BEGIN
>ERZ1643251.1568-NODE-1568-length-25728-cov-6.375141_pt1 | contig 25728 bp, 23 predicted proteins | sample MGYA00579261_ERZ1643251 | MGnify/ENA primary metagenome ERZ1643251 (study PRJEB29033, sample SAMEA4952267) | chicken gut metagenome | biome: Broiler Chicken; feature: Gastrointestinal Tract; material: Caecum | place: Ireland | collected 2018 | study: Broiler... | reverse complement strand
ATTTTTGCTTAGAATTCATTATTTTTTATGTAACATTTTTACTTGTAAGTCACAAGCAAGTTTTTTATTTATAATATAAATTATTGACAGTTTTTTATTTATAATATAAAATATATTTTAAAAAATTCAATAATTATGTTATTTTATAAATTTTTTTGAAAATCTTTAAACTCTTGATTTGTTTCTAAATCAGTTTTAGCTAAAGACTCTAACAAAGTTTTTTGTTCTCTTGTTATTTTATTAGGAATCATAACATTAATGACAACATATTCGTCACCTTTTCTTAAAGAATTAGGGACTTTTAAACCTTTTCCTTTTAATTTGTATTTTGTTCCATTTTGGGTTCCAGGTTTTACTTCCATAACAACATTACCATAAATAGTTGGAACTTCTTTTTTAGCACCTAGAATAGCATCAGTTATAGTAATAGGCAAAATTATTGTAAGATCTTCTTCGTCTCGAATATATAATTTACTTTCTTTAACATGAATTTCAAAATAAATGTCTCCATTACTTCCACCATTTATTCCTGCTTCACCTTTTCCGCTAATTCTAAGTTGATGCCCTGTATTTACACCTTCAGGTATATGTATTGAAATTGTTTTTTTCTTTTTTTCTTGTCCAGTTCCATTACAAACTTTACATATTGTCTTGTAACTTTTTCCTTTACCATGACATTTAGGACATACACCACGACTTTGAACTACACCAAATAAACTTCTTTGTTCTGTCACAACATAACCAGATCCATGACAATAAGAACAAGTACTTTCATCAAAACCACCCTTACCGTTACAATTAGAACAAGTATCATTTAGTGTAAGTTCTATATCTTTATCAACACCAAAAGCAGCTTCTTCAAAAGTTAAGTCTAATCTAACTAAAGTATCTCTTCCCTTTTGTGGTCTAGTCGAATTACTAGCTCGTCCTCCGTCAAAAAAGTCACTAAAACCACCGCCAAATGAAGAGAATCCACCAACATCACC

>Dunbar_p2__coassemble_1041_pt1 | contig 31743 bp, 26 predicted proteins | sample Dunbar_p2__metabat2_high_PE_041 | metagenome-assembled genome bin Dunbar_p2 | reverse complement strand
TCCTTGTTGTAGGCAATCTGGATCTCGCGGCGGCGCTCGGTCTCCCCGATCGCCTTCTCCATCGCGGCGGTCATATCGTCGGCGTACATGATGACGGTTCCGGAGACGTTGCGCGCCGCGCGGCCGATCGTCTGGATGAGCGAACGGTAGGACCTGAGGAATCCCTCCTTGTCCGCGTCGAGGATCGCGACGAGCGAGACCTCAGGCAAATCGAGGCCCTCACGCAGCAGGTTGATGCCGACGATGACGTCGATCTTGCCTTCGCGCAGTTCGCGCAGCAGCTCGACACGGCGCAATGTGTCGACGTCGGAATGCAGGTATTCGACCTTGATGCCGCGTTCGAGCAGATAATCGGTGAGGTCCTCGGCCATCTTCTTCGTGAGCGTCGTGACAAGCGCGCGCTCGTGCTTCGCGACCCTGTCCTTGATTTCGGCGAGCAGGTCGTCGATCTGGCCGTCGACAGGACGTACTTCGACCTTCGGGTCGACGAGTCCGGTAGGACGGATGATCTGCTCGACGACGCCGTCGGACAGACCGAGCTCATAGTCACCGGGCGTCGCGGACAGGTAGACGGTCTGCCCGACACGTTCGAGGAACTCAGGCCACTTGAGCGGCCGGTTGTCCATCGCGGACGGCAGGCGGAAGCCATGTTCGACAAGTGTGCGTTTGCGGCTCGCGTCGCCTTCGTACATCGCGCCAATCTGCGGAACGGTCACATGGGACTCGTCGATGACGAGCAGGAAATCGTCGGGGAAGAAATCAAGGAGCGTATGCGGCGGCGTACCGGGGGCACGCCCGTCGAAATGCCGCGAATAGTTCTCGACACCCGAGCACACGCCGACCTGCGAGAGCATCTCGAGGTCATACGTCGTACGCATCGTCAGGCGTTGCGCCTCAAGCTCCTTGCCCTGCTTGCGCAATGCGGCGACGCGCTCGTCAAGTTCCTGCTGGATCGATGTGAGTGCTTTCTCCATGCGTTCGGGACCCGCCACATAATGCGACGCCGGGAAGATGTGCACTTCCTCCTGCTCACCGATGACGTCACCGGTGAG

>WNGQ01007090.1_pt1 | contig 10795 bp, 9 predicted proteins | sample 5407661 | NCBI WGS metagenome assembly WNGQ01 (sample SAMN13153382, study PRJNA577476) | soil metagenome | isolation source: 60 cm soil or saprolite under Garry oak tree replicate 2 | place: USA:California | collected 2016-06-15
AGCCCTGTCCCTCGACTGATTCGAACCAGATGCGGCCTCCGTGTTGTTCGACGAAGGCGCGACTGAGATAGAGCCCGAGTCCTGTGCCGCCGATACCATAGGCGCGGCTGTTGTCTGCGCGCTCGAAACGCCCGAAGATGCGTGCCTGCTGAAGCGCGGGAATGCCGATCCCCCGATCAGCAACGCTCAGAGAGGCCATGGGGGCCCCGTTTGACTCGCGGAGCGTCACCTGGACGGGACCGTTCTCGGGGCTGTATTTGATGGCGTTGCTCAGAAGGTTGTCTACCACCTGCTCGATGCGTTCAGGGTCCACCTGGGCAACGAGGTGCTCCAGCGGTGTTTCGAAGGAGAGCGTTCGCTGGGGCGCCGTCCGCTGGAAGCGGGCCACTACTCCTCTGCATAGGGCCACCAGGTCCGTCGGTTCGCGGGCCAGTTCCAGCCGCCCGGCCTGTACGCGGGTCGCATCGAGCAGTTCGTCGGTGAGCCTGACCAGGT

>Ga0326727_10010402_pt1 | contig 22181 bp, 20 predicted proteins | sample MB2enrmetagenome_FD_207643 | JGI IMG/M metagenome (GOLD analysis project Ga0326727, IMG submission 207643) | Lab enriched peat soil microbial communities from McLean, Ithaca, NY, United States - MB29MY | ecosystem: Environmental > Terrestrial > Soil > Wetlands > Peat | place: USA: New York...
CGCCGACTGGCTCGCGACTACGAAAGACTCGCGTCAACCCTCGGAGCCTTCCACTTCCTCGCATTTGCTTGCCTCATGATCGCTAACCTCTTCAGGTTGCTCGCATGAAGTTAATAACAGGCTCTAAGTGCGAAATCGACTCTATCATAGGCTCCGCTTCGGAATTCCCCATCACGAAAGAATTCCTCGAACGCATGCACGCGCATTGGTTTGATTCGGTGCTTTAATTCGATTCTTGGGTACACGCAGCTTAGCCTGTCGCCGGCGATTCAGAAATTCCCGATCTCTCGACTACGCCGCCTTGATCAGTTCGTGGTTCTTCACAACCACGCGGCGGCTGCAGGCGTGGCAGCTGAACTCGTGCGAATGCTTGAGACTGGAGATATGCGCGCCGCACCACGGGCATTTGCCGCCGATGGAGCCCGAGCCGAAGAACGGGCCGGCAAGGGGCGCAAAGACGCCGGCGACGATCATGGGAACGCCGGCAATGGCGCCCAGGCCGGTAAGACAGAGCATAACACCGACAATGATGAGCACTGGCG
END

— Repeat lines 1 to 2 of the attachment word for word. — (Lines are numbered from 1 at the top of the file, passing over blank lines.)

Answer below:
>ERZ1643251.1568-NODE-1568-length-25728-cov-6.375141_pt1 | contig 25728 bp, 23 predicted proteins | sample MGYA00579261_ERZ1643251 | MGnify/ENA primary metagenome ERZ1643251 (study PRJEB29033, sample SAMEA4952267) | chicken gut metagenome | biome: Broiler Chicken; feature: Gastrointestinal Tract; material: Caecum | place: Ireland | collected 2018 | study: Broiler... | reverse complement strand
ATTTTTGCTTAGAATTCATTATTTTTTATGTAACATTTTTACTTGTAAGTCACAAGCAAGTTTTTTATTTATAATATAAATTATTGACAGTTTTTTATTTATAATATAAAATATATTTTAAAAAATTCAATAATTATGTTATTTTATAAATTTTTTTGAAAATCTTTAAACTCTTGATTTGTTTCTAAATCAGTTTTAGCTAAAGACTCTAACAAAGTTTTTTGTTCTCTTGTTATTTTATTAGGAATCATAACATTAATGACAACATATTCGTCACCTTTTCTTAAAGAATTAGGGACTTTTAAACCTTTTCCTTTTAATTTGTATTTTGTTCCATTTTGGGTTCCAGGTTTTACTTCCATAACAACATTACCATAAATAGTTGGAACTTCTTTTTTAGCACCTAGAATAGCATCAGTTATAGTAATAGGCAAAATTATTGTAAGATCTTCTTCGTCTCGAATATATAATTTACTTTCTTTAACATGAATTTCAAAATAAATGTCTCCATTACTTCCACCATTTATTCCTGCTTCACCTTTTCCGCTAATTCTAAGTTGATGCCCTGTATTTACACCTTCAGGTATATGTATTGAAATTGTTTTTTTCTTTTTTTCTTGTCCAGTTCCATTACAAACTTTACATATTGTCTTGTAACTTTTTCCTTTACCATGACATTTAGGACATACACCACGACTTTGAACTACACCAAATAAACTTCTTTGTTCTGTCACAACATAACCAGATCCATGACAATAAGAACAAGTACTTTCATCAAAACCACCCTTACCGTTACAATTAGAACAAGTATCATTTAGTGTAAGTTCTATATCTTTATCAACACCAAAAGCAGCTTCTTCAAAAGTTAAGTCTAATCTAACTAAAGTATCTCTTCCCTTTTGTGGTCTAGTCGAATTACTAGCTCGTCCTCCGTCAAAAAAGTCACTAAAACCACCGCCAAATGAAGAGAATCCACCAACATCACC